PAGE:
So here are my latest results experimenting with CineStill film in Caffenol (instant coffee)… I am very happy with this combination! I have found the usable EI for this film-developer combination to range from 100-3200, all with one processing time, but the very best is around EI 640. This test image was made with my 1956 Leica M3 with a 1960 Leica 135mm Leitz Wetzlar Elmar at F5.6.
I’ve been continuously tweaking my Caffenol developer and developing technique over the past few years… I find it to be a very solid go-to developer for virtually any black and white film.
That’s right! I am happy to announce that I am being featured in an upcoming documentary of photographers who work with motion picture film for still photography. The amazing Brendan Leahy of Studio Skylight has visited my studio for location filming at the Wilson Castle in Vermont, MassMoca and The Artist Book Foundation (more on that in just a bit) and on Cape Cod. We are planning additional shooting in Mexico and NYC in the very near future. The full length documentary- featuring ten artists from across the United States, but most importantly ME- will be out in early summer and will be featured at an exhibition I am curating on the topic of motion picture film photographers at the Wilson Museum at the Southern Vermont Art Center in Manchester, Vermont.
For now please enjoy these two teaser clips… sound on for best experience…
And follow me on instagram @stephenschaub where I am posting a lot of new content and daily studio updates.
There’s lots to celebrate in this new year: for one thing, film sales are very strong. 2018 saw some intriguing new films introduced and some old favorites brought back. Things are really getting interesting, aren’t they?
On a personal level, I have many cool projects in the works, including a new Widelux F7 that is getting serviced by my friend Bob Watkins at Precision Camera Works. This camera was in good shape when I purchased it, but it has not seen a service since say, 1990, so I decided to to play it safe. To quote Bob: “More than almost any other camera, there’s a lot of nuance involved in a Widelux repair. No two are exactly the same.”
Here is the picture he sent me of the camera, mid-CLA, today:
Note to self: NEVER open this camera without Bob!
Stay tuned for several posts on new events, ramblings on Caffenol shows I have coming up, and a few follow up articles from 2018.
This is my favorite camera bag EVER for my Leica M system. I have been looking for a bag like this for over a decade…. watch the video for a detailed review and look at the images below for some detail shots.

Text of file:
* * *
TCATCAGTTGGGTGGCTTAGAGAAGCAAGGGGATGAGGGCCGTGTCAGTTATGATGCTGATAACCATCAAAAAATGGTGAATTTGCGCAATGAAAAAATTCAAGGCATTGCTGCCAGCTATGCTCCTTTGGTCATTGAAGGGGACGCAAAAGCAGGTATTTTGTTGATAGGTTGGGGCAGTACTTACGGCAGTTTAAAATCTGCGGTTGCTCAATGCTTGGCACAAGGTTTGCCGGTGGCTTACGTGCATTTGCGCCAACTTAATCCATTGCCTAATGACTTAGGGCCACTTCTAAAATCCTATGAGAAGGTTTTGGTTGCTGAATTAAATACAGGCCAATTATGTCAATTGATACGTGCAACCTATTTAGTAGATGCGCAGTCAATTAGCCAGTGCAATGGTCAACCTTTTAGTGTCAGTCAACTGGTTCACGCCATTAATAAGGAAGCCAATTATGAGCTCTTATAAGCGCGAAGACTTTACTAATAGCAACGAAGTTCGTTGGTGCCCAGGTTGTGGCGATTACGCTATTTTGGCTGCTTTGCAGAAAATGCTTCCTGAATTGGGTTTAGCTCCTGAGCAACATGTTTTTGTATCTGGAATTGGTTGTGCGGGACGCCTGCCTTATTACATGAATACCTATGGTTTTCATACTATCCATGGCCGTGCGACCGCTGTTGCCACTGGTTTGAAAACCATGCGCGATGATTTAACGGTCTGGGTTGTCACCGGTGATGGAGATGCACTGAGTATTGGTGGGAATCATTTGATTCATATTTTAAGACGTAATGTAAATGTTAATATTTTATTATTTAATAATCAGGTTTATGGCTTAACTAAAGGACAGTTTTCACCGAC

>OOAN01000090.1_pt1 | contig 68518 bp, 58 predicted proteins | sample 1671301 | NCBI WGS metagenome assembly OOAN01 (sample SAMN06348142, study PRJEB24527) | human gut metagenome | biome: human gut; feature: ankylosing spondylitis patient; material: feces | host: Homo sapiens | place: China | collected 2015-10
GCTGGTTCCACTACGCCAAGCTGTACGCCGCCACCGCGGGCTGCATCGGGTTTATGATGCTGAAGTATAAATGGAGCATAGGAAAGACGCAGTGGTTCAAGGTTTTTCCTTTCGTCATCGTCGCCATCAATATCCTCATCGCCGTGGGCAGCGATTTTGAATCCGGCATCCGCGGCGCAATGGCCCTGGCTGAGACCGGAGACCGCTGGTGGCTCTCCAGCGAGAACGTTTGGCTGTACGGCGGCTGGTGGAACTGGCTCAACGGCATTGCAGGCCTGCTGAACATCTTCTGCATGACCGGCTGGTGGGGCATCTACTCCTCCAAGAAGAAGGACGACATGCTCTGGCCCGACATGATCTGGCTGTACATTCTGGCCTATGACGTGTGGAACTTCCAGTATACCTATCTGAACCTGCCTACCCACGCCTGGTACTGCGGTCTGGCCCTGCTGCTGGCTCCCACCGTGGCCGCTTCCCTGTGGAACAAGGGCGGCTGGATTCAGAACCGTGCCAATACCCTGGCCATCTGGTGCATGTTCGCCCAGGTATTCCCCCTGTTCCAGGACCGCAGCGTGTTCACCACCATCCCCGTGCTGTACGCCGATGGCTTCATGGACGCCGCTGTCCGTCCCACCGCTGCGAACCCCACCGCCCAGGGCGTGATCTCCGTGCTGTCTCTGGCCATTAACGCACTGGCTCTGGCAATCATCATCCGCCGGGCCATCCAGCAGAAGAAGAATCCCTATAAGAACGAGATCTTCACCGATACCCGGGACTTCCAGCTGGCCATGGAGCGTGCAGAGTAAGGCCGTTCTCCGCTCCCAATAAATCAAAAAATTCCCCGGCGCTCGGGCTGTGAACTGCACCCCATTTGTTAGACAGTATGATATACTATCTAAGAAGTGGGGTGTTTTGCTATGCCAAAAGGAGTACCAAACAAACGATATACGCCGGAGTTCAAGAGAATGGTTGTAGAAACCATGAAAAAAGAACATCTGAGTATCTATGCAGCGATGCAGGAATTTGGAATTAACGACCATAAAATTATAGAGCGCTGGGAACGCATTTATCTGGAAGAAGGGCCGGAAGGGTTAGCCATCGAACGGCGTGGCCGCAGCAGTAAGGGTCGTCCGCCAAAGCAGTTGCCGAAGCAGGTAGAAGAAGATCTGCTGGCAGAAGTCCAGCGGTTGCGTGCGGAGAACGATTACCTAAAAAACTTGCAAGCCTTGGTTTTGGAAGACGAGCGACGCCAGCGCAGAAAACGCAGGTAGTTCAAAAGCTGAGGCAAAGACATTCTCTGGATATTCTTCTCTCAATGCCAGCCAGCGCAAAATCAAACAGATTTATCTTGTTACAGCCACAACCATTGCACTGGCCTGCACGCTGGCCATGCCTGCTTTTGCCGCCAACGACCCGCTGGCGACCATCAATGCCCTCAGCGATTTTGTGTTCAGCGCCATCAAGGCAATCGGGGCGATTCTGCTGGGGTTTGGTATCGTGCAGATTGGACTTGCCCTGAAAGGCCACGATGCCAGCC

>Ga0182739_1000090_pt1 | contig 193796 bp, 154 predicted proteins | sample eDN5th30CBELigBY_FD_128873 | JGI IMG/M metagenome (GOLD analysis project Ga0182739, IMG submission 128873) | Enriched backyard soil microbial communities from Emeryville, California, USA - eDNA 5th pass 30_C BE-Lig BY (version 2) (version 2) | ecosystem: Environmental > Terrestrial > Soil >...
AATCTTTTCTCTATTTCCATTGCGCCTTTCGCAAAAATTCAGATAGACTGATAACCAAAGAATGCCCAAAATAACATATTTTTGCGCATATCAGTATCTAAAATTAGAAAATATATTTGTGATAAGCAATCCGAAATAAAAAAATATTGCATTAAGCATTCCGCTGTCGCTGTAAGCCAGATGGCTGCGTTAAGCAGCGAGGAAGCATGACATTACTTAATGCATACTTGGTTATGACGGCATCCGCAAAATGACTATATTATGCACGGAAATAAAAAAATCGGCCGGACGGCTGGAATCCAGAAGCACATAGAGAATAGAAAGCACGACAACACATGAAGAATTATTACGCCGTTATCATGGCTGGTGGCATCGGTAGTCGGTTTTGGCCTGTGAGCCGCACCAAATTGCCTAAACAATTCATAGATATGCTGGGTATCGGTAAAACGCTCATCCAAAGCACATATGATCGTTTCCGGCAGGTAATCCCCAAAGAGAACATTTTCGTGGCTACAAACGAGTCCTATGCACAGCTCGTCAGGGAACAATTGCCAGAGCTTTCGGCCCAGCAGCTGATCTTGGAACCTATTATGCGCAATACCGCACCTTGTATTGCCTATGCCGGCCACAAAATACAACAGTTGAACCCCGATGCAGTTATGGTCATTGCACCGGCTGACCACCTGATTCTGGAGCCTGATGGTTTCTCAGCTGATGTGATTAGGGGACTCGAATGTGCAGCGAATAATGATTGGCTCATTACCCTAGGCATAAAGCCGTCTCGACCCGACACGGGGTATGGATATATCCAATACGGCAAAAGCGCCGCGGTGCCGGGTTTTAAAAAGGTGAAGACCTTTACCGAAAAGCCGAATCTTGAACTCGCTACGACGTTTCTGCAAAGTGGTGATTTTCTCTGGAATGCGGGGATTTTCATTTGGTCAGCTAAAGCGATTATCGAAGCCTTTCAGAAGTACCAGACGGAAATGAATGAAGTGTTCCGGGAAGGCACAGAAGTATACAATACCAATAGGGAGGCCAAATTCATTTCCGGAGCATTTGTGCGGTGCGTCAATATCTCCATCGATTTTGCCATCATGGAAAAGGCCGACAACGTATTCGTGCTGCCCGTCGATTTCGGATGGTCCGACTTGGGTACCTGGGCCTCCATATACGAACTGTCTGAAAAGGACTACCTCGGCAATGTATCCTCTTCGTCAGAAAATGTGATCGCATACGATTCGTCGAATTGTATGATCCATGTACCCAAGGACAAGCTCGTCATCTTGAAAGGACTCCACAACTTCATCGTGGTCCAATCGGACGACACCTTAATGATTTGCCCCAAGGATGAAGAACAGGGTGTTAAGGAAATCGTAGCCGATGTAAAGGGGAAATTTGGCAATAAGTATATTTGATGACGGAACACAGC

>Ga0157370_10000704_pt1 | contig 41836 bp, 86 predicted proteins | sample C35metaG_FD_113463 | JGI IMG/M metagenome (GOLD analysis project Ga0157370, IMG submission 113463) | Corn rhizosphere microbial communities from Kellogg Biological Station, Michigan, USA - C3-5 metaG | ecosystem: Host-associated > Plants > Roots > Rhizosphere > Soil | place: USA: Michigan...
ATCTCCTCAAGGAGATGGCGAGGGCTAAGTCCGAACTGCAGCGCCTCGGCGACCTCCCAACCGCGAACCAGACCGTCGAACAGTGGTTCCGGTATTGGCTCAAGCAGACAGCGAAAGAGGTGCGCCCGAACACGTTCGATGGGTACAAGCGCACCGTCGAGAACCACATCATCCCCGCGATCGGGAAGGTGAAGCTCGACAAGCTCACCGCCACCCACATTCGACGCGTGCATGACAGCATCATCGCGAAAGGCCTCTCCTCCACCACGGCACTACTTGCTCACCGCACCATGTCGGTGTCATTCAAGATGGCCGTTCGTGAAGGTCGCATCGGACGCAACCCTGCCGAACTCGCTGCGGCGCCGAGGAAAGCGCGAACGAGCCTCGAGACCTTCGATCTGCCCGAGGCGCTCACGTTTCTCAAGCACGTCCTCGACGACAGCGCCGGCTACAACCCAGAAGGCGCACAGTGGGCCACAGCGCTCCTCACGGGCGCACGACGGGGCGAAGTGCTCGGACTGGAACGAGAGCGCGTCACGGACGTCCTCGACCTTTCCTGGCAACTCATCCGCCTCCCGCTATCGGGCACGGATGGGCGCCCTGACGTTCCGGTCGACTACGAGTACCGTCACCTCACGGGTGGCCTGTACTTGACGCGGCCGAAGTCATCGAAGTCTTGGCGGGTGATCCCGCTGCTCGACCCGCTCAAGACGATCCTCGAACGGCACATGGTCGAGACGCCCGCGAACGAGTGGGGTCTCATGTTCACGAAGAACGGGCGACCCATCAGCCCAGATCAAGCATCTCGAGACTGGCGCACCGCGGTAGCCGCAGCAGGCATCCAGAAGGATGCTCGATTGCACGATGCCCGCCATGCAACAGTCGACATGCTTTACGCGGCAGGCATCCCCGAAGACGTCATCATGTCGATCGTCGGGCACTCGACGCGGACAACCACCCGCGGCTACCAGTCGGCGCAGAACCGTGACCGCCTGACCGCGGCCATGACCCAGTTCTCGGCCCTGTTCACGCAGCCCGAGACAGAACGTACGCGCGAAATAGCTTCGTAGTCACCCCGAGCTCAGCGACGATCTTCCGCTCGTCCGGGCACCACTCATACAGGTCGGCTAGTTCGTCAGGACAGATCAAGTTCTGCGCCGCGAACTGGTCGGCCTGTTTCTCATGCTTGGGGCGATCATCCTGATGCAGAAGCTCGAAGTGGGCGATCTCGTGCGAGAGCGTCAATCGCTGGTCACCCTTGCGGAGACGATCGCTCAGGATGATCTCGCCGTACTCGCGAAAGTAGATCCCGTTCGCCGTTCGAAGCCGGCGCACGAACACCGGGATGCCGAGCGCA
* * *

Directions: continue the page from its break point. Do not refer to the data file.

My final thought on the matter: We spend a tremendous amount of time, energy, and money building the optimal camera kit. Doesn’t it make sense to invest in a bag that will last as long as your Leica does?
Announced this morning, Kodak will begin shipping E100 in 35mm now and next month 8mm and early next year 16mm.
I remember being at a cafe here in Vermont and getting a call from Kodak to let me know that E-6 (Ektachrome) was being discontinued by Kodak due to weak sales. Me and a few other photographers got a few days notice in order to help soften the blow in online media. This time I got no call, no film to test and finding an actual press release was strangely difficult (Why is it not on the homepage Kodak??!!) BUT, I am nevertheless happy to see Ektachome’s return… it is a good sign of strength- and returning faith- in our medium.
A picture is worth a thousand words… so this is going to be a very short review!
Bergger Pancro 400 reminds me a lot of XX by Kodak– it has a very classic long greyscale with just the right amount of grain and amazing highlight control. The quality control is very high, and I love that it’s available in all formats, 35mm through 8×10 sheet film. After extensive testing I have decided to make it my go-to 120 film… yeah it’s that good! In 4×5 the grain is very, very smooth and round. In 120 the grain is there, but very fine and beautiful which I think adds a wonderful depth to the scanned film. As for 35mm? There will be grain, but again it is a classic looking grain, which I love.
So, if you want lifeless, flat, smooth boring film? Bergger Pancro 400 is not for you! This film is classic… and combined with Df96 developer it hits all the right marks.
Rate Bergger Pancro 400 at between 100-325…. I find 200/250 to be the sweet spot if you want full shadow detail. This holds true for all the developers I tested this film with.
CineStill Df96 MonoBath developer produces the very BEST negatives I have seen with this film; it is a perfect combination.
Try pulling the film with Df96… shoot it at 200 and pull 1/2 to 1 stop in development. Note: I did not do that in the sample image above but I could have… it’s a nice way to control high contrast scenes.